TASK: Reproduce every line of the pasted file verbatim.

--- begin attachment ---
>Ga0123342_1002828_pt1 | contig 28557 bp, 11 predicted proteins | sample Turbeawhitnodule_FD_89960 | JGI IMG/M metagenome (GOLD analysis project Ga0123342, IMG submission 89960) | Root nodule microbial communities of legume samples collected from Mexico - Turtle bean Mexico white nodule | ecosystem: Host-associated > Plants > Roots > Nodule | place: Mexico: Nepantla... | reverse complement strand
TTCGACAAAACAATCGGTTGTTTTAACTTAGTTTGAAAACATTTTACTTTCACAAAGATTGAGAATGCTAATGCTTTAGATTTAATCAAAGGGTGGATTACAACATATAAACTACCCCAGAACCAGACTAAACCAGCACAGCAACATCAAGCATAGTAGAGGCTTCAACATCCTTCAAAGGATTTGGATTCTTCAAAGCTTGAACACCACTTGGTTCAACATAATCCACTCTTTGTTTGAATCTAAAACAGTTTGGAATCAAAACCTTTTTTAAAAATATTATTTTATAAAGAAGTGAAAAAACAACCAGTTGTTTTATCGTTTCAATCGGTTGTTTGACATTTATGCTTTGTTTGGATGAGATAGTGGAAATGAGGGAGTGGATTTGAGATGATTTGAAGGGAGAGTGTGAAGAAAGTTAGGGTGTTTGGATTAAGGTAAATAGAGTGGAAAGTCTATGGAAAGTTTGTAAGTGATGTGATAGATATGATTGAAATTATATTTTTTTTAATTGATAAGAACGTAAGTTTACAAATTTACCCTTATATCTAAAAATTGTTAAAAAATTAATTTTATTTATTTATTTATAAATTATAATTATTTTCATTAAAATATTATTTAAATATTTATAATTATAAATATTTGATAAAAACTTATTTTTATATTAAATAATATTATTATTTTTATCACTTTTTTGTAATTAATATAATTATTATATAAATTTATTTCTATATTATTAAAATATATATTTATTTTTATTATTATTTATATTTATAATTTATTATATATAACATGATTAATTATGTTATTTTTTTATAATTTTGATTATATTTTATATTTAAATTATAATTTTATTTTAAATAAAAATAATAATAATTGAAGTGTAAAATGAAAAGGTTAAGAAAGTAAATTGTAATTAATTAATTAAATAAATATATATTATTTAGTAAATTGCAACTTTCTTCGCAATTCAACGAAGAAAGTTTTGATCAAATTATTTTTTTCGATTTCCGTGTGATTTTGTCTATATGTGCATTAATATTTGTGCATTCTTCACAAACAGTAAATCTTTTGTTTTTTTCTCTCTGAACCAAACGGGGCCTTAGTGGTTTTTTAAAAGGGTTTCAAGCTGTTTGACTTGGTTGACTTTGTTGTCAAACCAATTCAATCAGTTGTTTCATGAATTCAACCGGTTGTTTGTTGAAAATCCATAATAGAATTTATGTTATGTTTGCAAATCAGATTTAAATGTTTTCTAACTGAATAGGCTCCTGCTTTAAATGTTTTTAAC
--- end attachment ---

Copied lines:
>Ga0123342_1002828_pt1 | contig 28557 bp, 11 predicted proteins | sample Turbeawhitnodule_FD_89960 | JGI IMG/M metagenome (GOLD analysis project Ga0123342, IMG submission 89960) | Root nodule microbial communities of legume samples collected from Mexico - Turtle bean Mexico white nodule | ecosystem: Host-associated > Plants > Roots > Nodule | place: Mexico: Nepantla... | reverse complement strand
TTCGACAAAACAATCGGTTGTTTTAACTTAGTTTGAAAACATTTTACTTTCACAAAGATTGAGAATGCTAATGCTTTAGATTTAATCAAAGGGTGGATTACAACATATAAACTACCCCAGAACCAGACTAAACCAGCACAGCAACATCAAGCATAGTAGAGGCTTCAACATCCTTCAAAGGATTTGGATTCTTCAAAGCTTGAACACCACTTGGTTCAACATAATCCACTCTTTGTTTGAATCTAAAACAGTTTGGAATCAAAACCTTTTTTAAAAATATTATTTTATAAAGAAGTGAAAAAACAACCAGTTGTTTTATCGTTTCAATCGGTTGTTTGACATTTATGCTTTGTTTGGATGAGATAGTGGAAATGAGGGAGTGGATTTGAGATGATTTGAAGGGAGAGTGTGAAGAAAGTTAGGGTGTTTGGATTAAGGTAAATAGAGTGGAAAGTCTATGGAAAGTTTGTAAGTGATGTGATAGATATGATTGAAATTATATTTTTTTTAATTGATAAGAACGTAAGTTTACAAATTTACCCTTATATCTAAAAATTGTTAAAAAATTAATTTTATTTATTTATTTATAAATTATAATTATTTTCATTAAAATATTATTTAAATATTTATAATTATAAATATTTGATAAAAACTTATTTTTATATTAAATAATATTATTATTTTTATCACTTTTTTGTAATTAATATAATTATTATATAAATTTATTTCTATATTATTAAAATATATATTTATTTTTATTATTATTTATATTTATAATTTATTATATATAACATGATTAATTATGTTATTTTTTTATAATTTTGATTATATTTTATATTTAAATTATAATTTTATTTTAAATAAAAATAATAATAATTGAAGTGTAAAATGAAAAGGTTAAGAAAGTAAATTGTAATTAATTAATTAAATAAATATATATTATTTAGTAAATTGCAACTTTCTTCGCAATTCAACGAAGAAAGTTTTGATCAAATTATTTTTTTCGATTTCCGTGTGATTTTGTCTATATGTGCATTAATATTTGTGCATTCTTCACAAACAGTAAATCTTTTGTTTTTTTCTCTCTGAACCAAACGGGGCCTTAGTGGTTTTTTAAAAGGGTTTCAAGCTGTTTGACTTGGTTGACTTTGTTGTCAAACCAATTCAATCAGTTGTTTCATGAATTCAACCGGTTGTTTGTTGAAAATCCATAATAGAATTTATGTTATGTTTGCAAATCAGATTTAAATGTTTTCTAACTGAATAGGCTCCTGCTTTAAATGTTTTTAAC